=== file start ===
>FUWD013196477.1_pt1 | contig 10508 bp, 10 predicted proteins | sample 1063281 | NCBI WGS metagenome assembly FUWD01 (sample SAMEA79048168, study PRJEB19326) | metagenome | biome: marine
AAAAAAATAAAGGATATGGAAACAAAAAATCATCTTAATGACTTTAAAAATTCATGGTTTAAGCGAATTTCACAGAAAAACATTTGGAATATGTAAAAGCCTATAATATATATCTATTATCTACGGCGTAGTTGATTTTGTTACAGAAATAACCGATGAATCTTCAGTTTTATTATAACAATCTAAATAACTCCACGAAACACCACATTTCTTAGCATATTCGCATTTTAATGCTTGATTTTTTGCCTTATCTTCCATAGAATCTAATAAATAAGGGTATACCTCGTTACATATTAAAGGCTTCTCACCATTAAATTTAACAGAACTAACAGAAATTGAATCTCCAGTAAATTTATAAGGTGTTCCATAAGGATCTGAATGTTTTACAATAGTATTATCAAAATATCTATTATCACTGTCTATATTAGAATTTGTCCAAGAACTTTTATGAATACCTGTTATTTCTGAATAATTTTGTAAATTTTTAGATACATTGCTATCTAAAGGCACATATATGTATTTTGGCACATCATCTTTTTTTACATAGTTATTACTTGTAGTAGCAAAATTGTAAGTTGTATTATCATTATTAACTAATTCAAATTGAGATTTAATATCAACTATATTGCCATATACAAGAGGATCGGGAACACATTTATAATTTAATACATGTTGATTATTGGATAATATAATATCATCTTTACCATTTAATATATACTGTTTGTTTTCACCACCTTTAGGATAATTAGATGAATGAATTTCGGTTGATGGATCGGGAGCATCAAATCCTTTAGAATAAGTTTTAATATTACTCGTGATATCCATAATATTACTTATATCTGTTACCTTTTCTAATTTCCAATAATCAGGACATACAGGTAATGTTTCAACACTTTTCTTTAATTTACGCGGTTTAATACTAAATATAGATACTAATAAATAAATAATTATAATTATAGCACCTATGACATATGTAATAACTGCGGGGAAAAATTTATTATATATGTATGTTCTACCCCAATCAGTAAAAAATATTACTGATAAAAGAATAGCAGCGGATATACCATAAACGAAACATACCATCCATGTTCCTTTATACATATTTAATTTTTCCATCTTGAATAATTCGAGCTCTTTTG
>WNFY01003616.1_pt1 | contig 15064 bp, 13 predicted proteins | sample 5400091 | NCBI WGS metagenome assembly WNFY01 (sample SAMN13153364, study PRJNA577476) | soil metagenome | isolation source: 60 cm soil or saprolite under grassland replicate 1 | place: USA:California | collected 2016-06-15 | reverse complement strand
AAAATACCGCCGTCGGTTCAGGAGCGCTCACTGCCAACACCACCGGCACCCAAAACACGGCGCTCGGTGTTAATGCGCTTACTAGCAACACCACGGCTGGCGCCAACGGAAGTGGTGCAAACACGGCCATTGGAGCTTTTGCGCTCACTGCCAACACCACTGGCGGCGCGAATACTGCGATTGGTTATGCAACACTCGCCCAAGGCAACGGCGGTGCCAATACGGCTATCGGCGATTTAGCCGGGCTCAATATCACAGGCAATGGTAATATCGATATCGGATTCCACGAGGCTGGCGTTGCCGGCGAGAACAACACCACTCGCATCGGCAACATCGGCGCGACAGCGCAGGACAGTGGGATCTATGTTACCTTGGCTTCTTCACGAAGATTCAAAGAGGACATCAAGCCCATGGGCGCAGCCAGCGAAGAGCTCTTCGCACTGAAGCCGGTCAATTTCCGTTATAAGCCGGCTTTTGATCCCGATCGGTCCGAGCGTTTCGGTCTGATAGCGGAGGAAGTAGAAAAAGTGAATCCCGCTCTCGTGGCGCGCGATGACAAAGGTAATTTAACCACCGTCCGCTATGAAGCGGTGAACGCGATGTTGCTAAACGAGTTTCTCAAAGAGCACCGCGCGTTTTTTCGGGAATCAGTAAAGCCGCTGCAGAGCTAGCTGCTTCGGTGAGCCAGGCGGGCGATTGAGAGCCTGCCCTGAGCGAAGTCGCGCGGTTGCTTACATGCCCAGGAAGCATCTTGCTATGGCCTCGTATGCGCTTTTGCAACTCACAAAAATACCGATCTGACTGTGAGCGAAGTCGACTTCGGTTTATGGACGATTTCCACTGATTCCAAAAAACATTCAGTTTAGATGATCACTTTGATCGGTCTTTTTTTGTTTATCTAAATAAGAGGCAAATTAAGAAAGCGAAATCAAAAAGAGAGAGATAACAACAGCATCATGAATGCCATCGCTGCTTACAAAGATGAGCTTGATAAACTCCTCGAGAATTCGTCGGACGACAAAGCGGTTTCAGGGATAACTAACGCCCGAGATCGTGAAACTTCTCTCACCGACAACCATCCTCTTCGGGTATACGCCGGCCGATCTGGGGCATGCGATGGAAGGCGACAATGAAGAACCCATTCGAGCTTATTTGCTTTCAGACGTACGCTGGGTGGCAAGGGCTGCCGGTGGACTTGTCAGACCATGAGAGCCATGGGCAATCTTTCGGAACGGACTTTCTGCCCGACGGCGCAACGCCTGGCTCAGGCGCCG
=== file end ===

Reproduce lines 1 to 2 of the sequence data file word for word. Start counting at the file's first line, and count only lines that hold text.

>FUWD013196477.1_pt1 | contig 10508 bp, 10 predicted proteins | sample 1063281 | NCBI WGS metagenome assembly FUWD01 (sample SAMEA79048168, study PRJEB19326) | metagenome | biome: marine
AAAAAAATAAAGGATATGGAAACAAAAAATCATCTTAATGACTTTAAAAATTCATGGTTTAAGCGAATTTCACAGAAAAACATTTGGAATATGTAAAAGCCTATAATATATATCTATTATCTACGGCGTAGTTGATTTTGTTACAGAAATAACCGATGAATCTTCAGTTTTATTATAACAATCTAAATAACTCCACGAAACACCACATTTCTTAGCATATTCGCATTTTAATGCTTGATTTTTTGCCTTATCTTCCATAGAATCTAATAAATAAGGGTATACCTCGTTACATATTAAAGGCTTCTCACCATTAAATTTAACAGAACTAACAGAAATTGAATCTCCAGTAAATTTATAAGGTGTTCCATAAGGATCTGAATGTTTTACAATAGTATTATCAAAATATCTATTATCACTGTCTATATTAGAATTTGTCCAAGAACTTTTATGAATACCTGTTATTTCTGAATAATTTTGTAAATTTTTAGATACATTGCTATCTAAAGGCACATATATGTATTTTGGCACATCATCTTTTTTTACATAGTTATTACTTGTAGTAGCAAAATTGTAAGTTGTATTATCATTATTAACTAATTCAAATTGAGATTTAATATCAACTATATTGCCATATACAAGAGGATCGGGAACACATTTATAATTTAATACATGTTGATTATTGGATAATATAATATCATCTTTACCATTTAATATATACTGTTTGTTTTCACCACCTTTAGGATAATTAGATGAATGAATTTCGGTTGATGGATCGGGAGCATCAAATCCTTTAGAATAAGTTTTAATATTACTCGTGATATCCATAATATTACTTATATCTGTTACCTTTTCTAATTTCCAATAATCAGGACATACAGGTAATGTTTCAACACTTTTCTTTAATTTACGCGGTTTAATACTAAATATAGATACTAATAAATAAATAATTATAATTATAGCACCTATGACATATGTAATAACTGCGGGGAAAAATTTATTATATATGTATGTTCTACCCCAATCAGTAAAAAATATTACTGATAAAAGAATAGCAGCGGATATACCATAAACGAAACATACCATCCATGTTCCTTTATACATATTTAATTTTTCCATCTTGAATAATTCGAGCTCTTTTG